There is a lot of comment on the papal exhortation. It is a little overwhelming. But some you may want to read are listed here. A reader here, sentenil, suggests the following from very reputable writers:
It is accomplished. Amoris Laetitia (hereafter AL) has been read from go to whoa. It was a bit of a slog at times. There are moments of golden lucidity and crystal clarity, with flashes of insight and inspiration. There are moments of ambiguity and the avoidance of plain speaking. There a stretches where the subject seems laboured, over-worked and even, at times, uneccessary. There are moments when one thinks when is reading the words of an earthy parish priest rather than the magisterial teaching of a sovereign pontiff to the Church and the world.
Well, it has been hard to get a lot of clear space to read the apostolic exhortation, but I am over a third the way through it. As yet, I’ve suffered no paroxysms or cataclysms. It is rather good in parts. There are a couple of parts pregnant with ambiguity, and I have not yet got to the controversial stuff. There is at least one missed opportunity.
As the Holy Father himself suggested, I am reading this with care and attention, and without rushing. Hopefully tomorrow afternoon I will be in a position to offer comment on it. Many commentators will already have put their oars in the choppy waters, but I shall refrain from reading them for now. Dr Stephen Bullivant’s generously-sized news bite is all I have allowed to intrude so far, other glancing at the secular media headlines proclaiming Francis is saying yes to everyone but homosexuals. But we all know they have their own agenda to pursue. Please do not let the secular media provide your commentary on this document. The Tablet‘s headline is just as mischievous, having a different, though related, agenda.
If I offer anything tomorrow, it will not be a systematic commentary but some reactions and observations, especially on points that some may likely have glossed over. However, so far no foundations have been rocked.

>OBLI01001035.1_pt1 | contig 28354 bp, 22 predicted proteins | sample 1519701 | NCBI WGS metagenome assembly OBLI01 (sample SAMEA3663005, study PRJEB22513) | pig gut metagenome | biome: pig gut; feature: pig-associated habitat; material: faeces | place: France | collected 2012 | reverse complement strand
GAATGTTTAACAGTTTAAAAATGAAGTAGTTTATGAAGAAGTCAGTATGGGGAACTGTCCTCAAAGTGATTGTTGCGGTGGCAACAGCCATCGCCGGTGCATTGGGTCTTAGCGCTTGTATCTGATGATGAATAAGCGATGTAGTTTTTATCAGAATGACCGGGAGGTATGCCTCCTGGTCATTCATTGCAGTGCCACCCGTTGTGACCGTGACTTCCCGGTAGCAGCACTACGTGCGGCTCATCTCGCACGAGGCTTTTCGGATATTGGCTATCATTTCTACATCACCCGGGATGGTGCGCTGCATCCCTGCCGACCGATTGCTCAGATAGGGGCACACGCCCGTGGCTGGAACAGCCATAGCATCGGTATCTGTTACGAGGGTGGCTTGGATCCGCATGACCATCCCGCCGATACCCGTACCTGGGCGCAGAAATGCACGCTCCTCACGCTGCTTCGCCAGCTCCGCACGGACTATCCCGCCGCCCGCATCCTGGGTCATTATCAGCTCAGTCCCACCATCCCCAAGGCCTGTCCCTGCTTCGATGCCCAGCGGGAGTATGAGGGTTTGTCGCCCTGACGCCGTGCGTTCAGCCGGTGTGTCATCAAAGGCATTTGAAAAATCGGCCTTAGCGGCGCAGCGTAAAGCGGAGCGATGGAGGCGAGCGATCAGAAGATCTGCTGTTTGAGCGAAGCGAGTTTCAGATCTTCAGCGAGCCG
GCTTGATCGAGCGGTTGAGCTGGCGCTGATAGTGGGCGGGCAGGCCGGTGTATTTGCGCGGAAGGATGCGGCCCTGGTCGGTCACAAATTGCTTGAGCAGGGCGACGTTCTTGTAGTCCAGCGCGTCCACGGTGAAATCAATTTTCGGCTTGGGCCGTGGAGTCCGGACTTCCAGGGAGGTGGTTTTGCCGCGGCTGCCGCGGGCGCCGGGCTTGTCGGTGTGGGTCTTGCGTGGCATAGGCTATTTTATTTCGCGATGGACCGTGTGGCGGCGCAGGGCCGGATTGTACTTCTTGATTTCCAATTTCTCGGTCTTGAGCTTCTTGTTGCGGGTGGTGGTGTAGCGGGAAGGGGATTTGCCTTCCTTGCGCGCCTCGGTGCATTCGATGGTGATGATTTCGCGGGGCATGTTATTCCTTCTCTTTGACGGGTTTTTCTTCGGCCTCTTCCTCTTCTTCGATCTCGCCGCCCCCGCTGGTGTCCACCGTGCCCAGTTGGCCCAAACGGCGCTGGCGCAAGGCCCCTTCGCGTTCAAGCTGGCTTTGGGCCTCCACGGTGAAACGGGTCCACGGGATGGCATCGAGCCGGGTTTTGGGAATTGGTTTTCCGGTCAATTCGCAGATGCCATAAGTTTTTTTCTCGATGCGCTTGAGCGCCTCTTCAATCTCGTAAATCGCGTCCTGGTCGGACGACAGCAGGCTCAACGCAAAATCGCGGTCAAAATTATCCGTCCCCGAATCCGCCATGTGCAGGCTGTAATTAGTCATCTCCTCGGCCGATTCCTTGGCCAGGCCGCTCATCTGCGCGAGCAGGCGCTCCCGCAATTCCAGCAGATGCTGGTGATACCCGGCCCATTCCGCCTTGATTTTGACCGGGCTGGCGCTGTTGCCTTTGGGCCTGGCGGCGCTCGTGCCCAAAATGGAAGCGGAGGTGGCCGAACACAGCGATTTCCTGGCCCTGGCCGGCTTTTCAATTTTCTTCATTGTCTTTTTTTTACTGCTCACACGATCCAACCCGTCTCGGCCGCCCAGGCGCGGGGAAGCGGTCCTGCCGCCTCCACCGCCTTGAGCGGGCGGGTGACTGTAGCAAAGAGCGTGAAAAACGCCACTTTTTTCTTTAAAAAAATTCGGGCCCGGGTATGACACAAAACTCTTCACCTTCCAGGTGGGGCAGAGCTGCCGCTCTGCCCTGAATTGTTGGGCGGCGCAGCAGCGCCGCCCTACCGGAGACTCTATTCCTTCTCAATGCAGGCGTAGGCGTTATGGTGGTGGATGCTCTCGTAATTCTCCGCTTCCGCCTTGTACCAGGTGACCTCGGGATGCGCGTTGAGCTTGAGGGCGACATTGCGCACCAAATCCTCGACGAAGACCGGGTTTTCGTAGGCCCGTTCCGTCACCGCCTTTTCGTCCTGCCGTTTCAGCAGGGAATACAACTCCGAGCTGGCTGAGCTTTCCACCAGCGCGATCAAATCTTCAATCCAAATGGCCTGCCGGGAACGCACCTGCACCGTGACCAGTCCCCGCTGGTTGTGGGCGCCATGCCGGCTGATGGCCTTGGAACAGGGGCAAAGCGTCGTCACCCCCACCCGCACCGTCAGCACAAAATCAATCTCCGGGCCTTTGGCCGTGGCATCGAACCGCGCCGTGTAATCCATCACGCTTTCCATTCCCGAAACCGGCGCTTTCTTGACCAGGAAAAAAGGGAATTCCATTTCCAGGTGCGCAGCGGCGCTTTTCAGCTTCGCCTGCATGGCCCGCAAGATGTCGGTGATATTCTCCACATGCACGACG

If you have, or have seen, any strong reactions from the Catholic world please do let me know of them. I won’t read them till I have finished the document, but they might serve as good measures for my/our own reactions.
Oh, yes. I have changed the design of this blog. The near collision of post titles with their dates in the headings in the previous theme was beyond my control and driving me potty (-er). It was time to move on. Best to minimise annoyances!
The day that we have been expecting with either excitement or dread has arrived. The pope’s apostolic exhortation Amoris Laetitia has been published and released. It is the fruit of the Synod of Bishops on Marriage and the Family. It will require some reading as it is quite long, so there goes the afternoon.
You can get your free copy from the Vatican website.
Watch out for the tsunami of reaction.
OK. So last night I was tired, still a little festal after the keeping of the Solemnity of St Benedict, and feeling a little mischievous. For some reason I was almost looking forward to a stream of hate mail, or at least a stream of opprobrium. It’s one of the areas in which I am touchiest when it comes to the blogosphere.